King Lear’s Fool’s Tale

Written and performed by John D Slater, who is no stranger one man stage presentations. His noted performance as Mark Gospel Writer, committing to memory the whole of Mark’s Gospel (15,000+) words gave over 200 performance in theatres, colleges, schools, churches, festivals – also TV, and was featured at The CRE exhibition at G-Mex.

“King Lear’s Fool’s Tale” – although only brought to light in 2023, has it’s roots for inspiration from John being part of the Lawrence Olivier Granada TV production of “King Lear” back in 1983.

In this 55min production John aims to bring out the relationship the fool had with the king; how he stuck by him almost to the end.

Though there is a serious message to be conveyed, covering most of the dark side of human nature – vanity, greed, jealousy, ageism, lust – being the fool, there is much humour also, as the Fool plays out the story to his audience.

Booking enquiries 01262 601456


Previous Public Performances

Buxton Festival – Church Rooms

Morecambe Fringe – Playhouse

Bridlington – Priory Rooms

Bridlington The Hub

Blackpool – Old Electric Theatre


Here is a link to a videoed portion from the performance at Theatre Deli.

Revues of previous performances.

Other revues.

Blackpool Social Club Internet Magazine.

Theatre review: King Lear’s Fool’s Tale – Old Electric Theatre.


Friday 24th March finds me once more on the service 3 bus to see this excellent one-person, King Lear focused, show at The Old Electric Theatre. Although I knew elements of this play – two nasty daughters, one nice, he goes mad, there’s a storm – I’ve never seen or read it, so a quick search for a synopsis was necessary. The daughters’ names often come up in the crossword. Gosh, a lot happens and a lot of it brutal.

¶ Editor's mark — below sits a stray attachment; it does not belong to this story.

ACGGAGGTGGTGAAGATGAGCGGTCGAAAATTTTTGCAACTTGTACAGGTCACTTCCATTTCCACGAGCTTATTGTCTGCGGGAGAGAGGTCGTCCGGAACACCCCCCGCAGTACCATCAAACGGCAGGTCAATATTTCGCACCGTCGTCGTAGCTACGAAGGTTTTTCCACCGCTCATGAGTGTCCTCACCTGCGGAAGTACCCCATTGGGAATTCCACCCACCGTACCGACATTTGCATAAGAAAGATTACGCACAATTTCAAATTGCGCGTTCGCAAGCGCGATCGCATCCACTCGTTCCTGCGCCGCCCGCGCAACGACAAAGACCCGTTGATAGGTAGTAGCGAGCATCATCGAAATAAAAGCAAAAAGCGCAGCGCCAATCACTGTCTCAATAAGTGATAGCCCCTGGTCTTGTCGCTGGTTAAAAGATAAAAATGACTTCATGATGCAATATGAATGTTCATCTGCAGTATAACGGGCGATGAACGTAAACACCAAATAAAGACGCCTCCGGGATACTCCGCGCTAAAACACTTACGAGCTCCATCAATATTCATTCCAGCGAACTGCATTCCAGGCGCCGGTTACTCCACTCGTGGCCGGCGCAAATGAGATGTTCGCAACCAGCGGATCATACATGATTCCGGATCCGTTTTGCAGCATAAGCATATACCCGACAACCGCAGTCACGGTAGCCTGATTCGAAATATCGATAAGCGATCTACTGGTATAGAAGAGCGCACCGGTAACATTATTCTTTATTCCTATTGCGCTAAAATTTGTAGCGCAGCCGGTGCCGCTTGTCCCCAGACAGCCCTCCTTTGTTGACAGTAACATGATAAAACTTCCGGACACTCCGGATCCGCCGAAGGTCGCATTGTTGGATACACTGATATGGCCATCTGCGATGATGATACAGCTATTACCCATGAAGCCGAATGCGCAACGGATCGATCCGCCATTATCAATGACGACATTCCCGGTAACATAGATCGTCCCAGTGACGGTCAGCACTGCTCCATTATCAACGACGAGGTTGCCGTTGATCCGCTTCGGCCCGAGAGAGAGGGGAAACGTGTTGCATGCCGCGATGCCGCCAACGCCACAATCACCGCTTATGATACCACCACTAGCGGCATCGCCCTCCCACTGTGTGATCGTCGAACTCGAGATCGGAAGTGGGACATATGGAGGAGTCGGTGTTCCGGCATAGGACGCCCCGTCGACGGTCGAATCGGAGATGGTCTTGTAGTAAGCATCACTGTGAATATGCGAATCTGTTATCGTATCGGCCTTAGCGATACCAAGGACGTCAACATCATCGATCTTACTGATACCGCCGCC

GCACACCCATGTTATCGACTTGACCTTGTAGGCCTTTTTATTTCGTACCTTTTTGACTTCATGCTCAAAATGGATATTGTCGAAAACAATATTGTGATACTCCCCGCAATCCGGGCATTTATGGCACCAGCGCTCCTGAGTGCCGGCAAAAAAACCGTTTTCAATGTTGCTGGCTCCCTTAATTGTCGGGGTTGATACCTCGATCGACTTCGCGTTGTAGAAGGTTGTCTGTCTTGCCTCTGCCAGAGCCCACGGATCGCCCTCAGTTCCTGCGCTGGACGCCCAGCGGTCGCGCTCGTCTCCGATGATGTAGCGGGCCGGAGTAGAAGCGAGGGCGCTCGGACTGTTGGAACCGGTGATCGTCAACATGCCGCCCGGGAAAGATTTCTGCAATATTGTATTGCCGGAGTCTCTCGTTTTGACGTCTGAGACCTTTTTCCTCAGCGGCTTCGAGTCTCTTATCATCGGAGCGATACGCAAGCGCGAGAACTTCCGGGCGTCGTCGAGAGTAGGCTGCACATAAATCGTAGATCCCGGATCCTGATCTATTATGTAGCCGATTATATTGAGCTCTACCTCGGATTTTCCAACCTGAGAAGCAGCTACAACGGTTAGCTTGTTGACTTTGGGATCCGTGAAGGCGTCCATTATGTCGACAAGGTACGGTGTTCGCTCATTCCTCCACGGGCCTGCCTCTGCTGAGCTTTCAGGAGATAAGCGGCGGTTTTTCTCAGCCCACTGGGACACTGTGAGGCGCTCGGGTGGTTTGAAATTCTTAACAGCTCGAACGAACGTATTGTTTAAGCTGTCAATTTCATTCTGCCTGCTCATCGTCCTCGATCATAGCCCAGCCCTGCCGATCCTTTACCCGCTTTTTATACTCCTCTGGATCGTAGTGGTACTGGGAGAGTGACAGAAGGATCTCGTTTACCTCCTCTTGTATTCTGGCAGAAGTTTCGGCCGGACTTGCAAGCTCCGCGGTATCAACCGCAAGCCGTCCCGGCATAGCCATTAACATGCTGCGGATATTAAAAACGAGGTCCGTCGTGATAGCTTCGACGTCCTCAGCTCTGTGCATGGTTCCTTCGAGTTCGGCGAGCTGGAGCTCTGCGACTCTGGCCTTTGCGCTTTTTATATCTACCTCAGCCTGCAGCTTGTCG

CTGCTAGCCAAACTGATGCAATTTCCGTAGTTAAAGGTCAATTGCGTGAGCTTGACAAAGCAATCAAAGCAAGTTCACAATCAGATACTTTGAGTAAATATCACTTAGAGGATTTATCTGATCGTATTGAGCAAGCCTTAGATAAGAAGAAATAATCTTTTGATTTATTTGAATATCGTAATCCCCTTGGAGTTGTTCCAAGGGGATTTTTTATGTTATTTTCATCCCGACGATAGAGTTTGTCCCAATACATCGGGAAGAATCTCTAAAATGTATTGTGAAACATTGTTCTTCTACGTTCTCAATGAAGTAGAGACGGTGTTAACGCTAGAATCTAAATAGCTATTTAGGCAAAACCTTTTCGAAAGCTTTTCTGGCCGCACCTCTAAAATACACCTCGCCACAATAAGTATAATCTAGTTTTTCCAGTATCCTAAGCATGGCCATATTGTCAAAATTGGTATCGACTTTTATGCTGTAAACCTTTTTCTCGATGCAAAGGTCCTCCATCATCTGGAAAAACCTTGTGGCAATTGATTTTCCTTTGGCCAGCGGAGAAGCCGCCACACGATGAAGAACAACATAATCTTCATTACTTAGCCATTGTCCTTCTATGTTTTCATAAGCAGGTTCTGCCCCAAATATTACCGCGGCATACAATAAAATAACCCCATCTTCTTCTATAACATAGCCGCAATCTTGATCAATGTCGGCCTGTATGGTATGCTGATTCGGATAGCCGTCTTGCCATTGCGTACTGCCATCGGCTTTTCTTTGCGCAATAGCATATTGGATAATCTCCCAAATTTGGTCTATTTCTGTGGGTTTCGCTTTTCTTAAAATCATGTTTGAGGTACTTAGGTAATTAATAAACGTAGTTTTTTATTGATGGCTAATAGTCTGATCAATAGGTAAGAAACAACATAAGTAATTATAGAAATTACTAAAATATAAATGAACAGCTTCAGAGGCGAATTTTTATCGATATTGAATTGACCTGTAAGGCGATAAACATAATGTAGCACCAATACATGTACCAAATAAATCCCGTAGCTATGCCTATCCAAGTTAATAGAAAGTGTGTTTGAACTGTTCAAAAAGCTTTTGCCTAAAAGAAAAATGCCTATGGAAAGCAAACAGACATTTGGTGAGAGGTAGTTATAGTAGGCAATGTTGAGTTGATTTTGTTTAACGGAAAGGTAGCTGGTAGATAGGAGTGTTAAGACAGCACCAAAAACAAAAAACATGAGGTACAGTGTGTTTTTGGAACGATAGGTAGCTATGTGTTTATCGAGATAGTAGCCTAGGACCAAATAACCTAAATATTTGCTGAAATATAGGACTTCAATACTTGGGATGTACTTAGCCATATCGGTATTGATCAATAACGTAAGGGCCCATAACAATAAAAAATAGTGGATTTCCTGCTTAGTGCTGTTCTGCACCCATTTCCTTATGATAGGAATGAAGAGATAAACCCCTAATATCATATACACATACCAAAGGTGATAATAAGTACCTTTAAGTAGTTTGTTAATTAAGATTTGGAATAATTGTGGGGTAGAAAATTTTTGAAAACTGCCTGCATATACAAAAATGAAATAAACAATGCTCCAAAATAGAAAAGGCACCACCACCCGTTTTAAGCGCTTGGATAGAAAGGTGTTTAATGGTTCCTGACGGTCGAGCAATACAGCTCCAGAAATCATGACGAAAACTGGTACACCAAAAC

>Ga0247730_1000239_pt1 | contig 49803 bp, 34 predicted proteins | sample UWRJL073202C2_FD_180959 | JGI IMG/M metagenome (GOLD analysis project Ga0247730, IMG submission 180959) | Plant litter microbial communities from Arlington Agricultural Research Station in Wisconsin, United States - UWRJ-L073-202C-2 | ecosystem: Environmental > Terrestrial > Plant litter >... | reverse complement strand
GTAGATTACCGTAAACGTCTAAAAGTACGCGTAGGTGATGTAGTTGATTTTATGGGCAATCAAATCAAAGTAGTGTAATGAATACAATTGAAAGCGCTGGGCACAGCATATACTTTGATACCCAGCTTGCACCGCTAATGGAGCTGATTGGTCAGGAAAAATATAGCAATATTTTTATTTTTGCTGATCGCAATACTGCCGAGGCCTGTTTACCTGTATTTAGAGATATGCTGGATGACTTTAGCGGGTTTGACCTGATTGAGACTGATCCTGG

A small but select gathering was ushered up the stairs to a conveniently sized bar/cafe area above the main auditorium. Quite cozy. Without further ado, John D. Slater, as the King’s faithful companion the Fool, entered the stage.

Slater was dressed as a restrained fool, he had bells on his ankles but not his hat, which was a straw thing with a turned back brim. His skull puppet, named Eddie, perhaps foreshadowed what was to come . Some gentle songs are included, received with applause. The King is supposedly off-stage making daisy chains.

There follows an amiable and somewhat bemused run through the play’s plot – basically a retirement plan gone disastrously wrong and the consequences of a huge and cynical ego meeting a declining mind and body, which slips into mental illness, compounded by a calamitous misunderstanding with a loved one, leading to war and death. Actually, the fool doesn’t get that far here [spoiler alert], probably for the best when one knows what happens to him later. There are some excellent insights into the plot and the characters here.

The audience was rapt, which I think showed Slater’s subtle skill as an actor. In less capable hands, this show could have come across as meandering, leading to the question ‘can’t we just have the play?’. Other plays, including Hamlet, get a reference, as well as Shakespeare himself, “he’ll never amount to much”. The show was scheduled for an hour and it didn’t seem like that, the time shooting by. With a reference to meeting Cordelia and her army at Dover, the Fool leaves the stage. The character apparently blissfully unaware that it’s then things really kick off.

John D. Slater reappeared for a short Q&A. Some of the show’s inspiration comes from him appearing in Lawrence Olivier’s filmed version of the play as one of the hundred knights.